People who have undergone this type of therapy are survivors. Now that conversion therapy is illegal, it sends a clear, if somewhat minor, political and social message. My wish for all members of the LGBTQ+ community is to not only survive, but also to live in a way that is true to who they are, how they feel and who they love.

Conversion TherapyRoutine Proceedings

10:20 a.m.

NDP

Randall Garrison NDP Esquimalt—Saanich—Sooke, BC

Mr. Speaker, this morning I want to start by congratulating the government on the prompt reintroduction of this bill to ban conversion therapy in Canada, despite some members being in their early days in the House.

At this ungodly hour in British Columbia, I want to stick to three simple points.

First, this is very welcome legislation. No one in the SOGIE community needs fixing because of their sexual orientation or gender identity. In fact, attempting to change a person's sexual orientation or gender identity is impossible, and the attempts themselves do great harm to those fearing or already suffering from rejection by family, friends and their community. Again, this is welcome legislation, and I am glad that the Liberals in this Parliament have changed their position to support the ban on conversion therapy.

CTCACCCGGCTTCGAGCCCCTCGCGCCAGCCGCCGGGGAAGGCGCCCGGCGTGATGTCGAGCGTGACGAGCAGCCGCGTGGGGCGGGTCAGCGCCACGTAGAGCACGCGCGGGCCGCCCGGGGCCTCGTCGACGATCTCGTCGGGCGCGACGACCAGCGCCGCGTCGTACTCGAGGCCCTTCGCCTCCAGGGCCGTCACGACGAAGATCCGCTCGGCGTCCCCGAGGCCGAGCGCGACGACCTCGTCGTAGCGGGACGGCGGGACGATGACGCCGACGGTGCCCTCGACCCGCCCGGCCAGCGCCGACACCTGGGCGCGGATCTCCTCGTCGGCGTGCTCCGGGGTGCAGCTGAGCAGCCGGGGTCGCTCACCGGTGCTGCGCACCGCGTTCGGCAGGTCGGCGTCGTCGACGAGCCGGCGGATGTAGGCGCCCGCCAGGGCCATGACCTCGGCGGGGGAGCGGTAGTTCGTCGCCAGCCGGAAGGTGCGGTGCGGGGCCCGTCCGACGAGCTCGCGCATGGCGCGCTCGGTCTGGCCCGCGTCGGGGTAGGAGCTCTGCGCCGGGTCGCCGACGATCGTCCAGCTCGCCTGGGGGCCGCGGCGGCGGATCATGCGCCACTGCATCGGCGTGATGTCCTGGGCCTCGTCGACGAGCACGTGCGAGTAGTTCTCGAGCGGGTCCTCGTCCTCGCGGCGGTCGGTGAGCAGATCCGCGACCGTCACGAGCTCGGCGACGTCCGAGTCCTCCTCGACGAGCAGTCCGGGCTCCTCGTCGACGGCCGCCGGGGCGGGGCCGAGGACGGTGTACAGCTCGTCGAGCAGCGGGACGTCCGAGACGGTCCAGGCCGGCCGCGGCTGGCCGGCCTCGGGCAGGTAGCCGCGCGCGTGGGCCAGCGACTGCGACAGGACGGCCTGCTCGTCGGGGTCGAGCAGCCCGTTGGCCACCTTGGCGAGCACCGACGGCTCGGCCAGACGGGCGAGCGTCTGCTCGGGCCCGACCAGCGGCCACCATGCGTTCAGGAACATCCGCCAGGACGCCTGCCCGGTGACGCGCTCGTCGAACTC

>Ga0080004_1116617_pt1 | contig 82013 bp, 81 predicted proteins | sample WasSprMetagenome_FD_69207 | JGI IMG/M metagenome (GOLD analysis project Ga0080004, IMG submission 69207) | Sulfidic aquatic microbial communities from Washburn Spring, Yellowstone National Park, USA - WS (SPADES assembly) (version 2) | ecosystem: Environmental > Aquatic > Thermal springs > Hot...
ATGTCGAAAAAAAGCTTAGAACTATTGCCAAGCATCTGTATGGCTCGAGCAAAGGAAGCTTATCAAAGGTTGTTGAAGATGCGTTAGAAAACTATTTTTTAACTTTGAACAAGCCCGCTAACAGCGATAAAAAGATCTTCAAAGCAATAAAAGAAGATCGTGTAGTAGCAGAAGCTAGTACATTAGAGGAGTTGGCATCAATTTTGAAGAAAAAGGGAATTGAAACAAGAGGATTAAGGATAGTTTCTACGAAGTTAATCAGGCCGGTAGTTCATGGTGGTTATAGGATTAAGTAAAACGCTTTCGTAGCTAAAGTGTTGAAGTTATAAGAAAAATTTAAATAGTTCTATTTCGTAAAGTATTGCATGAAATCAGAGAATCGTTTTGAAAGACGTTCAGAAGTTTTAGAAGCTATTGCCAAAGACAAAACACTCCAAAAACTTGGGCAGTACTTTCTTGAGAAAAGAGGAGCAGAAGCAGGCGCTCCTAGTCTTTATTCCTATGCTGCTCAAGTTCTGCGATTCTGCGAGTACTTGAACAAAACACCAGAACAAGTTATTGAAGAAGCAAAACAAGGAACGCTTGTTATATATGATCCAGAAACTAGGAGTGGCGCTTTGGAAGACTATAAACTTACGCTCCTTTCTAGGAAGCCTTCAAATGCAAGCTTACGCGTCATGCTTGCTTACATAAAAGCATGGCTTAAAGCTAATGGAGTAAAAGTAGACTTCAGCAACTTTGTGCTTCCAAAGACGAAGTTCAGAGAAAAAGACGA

The topic was first brought before Parliament by Sheri Benson, former NDP member for Saskatoon West, with an e-petition more than two years ago that received more than 18,000 signatures. The government's response at that time was that this simply was not a matter for federal jurisdiction, so I was glad to see the Liberals change their position during the last federal campaign, and I was glad to see Bill C-8 introduced on March 20, which I know to all of us seems an eon ago. Now COVID, combined with prorogation, has put us back to square one on this bill today. When it comes to the practice of conversion therapy, which attempts to change someone's sexual orientation or gender identity through counselling or aversion therapy and does great harm to those subjected to it, we need protection from harmful attempts to get us to deny who we are. The practice must end. Again, no one in the SOGIE community needs fixing.